The COVID-19 pandemic has had a disproportionated impact on older adults, with groups of people who were already marginalized feeling a far greater negative impact.” Parminder Raina, lead principal investigator of the CLSA
The research was led by Parminder Raina, a professor in the Department of Health Research Methods, Evidence, and Impact and scientific director of the McMaster Institute for Research on Aging. The study was published in the journal Nature Aging today.
Loneliness was the most significant predictor of worsening depressive symptoms, with other pandemic-related stressors, such as family conflict, also increasing the odds.
They used telephone and web survey data to examine how health-related factors and social determinants such as income and social participation, impacted the prevalence of depressive symptoms during the initial lockdown starting March 2020 and after re-opening following the first wave of COVID-19 in Canada. Caregiving responsibilities, separation from family, family conflict, and loneliness were associated with a greater likelihood of moderate or high levels of depressive symptoms that got worse over time. The research team included CLSA principal investigators Christina Wolfson of McGill University, Susan Kirkland of Dalhousie University, Lauren Griffith of McMaster, along with a national team of investigators.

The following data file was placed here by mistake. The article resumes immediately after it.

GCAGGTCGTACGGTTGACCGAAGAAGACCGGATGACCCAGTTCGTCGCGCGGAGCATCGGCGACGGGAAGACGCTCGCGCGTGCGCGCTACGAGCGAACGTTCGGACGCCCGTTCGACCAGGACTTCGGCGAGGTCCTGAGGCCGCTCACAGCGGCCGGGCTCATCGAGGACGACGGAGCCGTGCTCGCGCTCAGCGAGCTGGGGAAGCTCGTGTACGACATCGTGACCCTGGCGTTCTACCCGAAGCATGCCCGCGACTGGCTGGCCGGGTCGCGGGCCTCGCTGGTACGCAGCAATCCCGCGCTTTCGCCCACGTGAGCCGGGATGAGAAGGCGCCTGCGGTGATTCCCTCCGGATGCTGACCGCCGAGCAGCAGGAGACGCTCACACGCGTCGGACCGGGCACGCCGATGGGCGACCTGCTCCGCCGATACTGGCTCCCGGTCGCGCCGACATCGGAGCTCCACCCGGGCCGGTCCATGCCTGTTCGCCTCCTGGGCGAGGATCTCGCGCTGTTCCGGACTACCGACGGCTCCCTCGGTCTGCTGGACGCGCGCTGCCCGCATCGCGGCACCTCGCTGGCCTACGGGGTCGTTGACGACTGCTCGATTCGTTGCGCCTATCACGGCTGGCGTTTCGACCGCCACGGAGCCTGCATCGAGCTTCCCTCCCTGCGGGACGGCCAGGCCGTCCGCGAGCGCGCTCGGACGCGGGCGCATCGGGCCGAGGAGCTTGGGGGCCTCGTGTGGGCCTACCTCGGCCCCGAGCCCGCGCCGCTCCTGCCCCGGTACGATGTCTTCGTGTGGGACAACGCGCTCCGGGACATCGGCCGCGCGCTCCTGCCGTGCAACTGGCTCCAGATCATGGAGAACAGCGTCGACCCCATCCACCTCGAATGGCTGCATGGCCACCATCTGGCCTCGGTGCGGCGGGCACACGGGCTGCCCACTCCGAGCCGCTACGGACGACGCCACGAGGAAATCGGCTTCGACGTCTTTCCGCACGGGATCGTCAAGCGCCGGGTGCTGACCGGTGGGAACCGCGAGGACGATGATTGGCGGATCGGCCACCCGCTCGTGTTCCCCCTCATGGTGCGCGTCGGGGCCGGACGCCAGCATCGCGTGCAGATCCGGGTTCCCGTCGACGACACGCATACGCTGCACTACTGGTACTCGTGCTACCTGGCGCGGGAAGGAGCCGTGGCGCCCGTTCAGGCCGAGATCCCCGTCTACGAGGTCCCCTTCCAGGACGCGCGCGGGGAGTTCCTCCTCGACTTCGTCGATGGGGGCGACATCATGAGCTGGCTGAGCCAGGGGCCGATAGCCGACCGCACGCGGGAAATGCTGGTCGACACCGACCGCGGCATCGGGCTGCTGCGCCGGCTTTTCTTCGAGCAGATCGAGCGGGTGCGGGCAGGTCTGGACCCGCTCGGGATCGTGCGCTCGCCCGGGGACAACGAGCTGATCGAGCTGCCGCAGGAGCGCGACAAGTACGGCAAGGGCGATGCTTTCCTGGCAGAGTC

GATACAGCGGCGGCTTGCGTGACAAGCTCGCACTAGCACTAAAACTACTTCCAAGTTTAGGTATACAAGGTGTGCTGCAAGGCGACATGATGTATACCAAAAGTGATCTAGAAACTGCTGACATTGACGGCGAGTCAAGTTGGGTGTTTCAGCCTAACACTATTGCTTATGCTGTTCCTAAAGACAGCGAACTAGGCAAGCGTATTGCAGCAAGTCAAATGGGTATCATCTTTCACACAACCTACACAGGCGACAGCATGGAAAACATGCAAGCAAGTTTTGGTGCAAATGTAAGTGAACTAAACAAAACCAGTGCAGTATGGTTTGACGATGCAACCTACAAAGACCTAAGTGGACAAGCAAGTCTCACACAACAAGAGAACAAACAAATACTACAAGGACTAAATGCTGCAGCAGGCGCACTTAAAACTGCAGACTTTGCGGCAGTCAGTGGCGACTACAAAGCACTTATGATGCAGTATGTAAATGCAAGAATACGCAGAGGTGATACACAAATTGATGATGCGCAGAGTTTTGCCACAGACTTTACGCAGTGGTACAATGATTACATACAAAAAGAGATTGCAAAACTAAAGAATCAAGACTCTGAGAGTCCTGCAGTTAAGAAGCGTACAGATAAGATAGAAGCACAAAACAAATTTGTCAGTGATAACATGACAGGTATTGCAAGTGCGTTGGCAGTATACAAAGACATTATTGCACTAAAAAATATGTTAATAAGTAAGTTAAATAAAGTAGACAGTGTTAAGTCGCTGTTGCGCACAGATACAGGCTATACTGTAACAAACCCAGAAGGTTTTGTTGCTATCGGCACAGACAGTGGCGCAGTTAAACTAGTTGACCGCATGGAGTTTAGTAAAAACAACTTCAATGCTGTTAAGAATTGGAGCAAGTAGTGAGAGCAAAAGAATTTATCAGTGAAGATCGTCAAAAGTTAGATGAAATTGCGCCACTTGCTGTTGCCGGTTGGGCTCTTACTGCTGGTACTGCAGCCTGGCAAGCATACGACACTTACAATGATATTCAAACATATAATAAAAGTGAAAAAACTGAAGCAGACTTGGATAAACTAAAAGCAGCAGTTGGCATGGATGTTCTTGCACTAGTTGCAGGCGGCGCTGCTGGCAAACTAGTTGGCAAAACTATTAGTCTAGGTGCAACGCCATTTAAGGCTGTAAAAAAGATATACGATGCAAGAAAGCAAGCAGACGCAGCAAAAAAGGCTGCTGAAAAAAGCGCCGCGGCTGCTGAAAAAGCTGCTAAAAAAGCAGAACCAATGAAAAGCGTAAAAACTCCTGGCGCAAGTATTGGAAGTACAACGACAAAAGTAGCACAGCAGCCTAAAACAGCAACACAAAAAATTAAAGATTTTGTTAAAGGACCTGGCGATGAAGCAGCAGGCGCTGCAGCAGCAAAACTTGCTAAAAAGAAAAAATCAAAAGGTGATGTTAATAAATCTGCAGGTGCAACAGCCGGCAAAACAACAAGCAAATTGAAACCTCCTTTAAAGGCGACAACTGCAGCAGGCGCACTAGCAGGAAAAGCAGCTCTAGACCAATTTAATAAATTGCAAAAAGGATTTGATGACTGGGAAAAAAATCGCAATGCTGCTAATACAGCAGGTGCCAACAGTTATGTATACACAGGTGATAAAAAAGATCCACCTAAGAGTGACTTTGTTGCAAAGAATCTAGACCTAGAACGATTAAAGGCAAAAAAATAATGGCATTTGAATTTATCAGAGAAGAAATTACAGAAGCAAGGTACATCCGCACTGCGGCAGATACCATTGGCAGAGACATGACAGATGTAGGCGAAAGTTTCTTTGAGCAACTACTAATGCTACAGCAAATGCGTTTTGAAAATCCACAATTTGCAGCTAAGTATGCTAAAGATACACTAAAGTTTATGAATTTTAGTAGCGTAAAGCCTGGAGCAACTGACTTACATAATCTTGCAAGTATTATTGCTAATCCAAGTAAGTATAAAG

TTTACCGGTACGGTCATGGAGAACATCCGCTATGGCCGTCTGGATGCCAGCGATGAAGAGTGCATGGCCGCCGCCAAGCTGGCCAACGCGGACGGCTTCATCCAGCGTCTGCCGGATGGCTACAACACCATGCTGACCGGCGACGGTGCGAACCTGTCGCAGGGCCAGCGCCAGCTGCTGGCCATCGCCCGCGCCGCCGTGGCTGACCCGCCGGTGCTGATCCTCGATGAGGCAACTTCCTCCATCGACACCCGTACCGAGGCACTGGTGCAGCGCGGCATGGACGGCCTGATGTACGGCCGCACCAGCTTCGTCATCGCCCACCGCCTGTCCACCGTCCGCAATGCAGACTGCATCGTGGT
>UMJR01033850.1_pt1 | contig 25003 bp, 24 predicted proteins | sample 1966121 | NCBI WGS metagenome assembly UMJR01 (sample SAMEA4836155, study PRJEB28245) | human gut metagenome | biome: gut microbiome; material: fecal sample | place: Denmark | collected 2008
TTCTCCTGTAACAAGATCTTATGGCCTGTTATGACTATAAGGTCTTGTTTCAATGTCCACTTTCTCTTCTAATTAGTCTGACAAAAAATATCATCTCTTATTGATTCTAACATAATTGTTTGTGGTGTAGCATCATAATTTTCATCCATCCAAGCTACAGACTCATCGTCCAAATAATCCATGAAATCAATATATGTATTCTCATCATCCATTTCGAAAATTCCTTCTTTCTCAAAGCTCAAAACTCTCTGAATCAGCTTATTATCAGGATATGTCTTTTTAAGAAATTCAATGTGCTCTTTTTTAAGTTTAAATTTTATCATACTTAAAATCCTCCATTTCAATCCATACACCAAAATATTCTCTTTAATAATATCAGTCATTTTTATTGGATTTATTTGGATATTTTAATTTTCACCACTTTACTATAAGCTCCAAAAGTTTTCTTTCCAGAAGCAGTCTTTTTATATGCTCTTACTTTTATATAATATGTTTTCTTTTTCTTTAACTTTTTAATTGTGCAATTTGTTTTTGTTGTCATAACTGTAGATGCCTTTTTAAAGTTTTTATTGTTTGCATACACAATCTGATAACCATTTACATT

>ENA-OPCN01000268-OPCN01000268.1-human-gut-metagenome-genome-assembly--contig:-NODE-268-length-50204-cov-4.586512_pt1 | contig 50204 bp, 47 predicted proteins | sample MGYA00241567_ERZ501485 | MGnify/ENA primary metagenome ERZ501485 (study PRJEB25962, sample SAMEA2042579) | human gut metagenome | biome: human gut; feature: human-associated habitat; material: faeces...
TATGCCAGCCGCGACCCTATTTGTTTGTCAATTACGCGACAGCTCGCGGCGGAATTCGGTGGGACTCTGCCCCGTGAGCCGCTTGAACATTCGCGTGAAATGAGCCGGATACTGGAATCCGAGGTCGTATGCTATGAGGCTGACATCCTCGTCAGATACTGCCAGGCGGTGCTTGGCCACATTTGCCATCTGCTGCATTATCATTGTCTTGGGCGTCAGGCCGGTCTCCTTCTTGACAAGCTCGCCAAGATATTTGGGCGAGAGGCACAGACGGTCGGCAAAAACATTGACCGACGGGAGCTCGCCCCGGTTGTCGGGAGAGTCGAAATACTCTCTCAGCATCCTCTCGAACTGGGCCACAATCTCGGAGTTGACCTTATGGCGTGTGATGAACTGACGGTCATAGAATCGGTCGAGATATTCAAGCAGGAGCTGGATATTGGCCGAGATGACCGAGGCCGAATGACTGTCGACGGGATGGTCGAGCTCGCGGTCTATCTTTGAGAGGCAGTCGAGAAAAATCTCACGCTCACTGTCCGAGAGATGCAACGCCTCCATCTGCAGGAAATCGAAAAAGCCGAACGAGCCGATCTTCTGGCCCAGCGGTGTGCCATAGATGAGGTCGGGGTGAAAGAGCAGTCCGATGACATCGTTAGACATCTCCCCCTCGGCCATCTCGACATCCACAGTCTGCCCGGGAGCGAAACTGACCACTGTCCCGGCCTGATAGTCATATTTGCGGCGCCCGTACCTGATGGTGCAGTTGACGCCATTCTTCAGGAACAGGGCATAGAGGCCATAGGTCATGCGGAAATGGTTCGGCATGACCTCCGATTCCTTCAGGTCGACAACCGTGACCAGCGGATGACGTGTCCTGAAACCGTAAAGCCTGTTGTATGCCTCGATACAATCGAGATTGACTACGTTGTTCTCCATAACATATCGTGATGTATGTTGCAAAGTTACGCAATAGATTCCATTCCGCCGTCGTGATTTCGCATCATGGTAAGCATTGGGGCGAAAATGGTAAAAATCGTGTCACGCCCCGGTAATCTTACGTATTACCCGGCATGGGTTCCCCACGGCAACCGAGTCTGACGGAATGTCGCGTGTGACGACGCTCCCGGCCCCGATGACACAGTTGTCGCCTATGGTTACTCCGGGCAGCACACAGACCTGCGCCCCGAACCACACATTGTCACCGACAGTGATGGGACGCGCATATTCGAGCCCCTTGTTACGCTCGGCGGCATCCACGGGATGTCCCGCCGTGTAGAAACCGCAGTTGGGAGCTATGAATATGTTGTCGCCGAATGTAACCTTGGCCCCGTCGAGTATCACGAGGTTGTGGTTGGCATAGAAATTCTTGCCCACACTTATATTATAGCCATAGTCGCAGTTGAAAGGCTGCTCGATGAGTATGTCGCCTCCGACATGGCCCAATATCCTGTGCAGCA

“Those who were socially isolated, experiencing poorer health and of lower socioeconomic status were more likely to have worsening depression as compared to their pre-pandemic depression status collected as part of the Canadian Longitudinal Study on Aging since 2011.”
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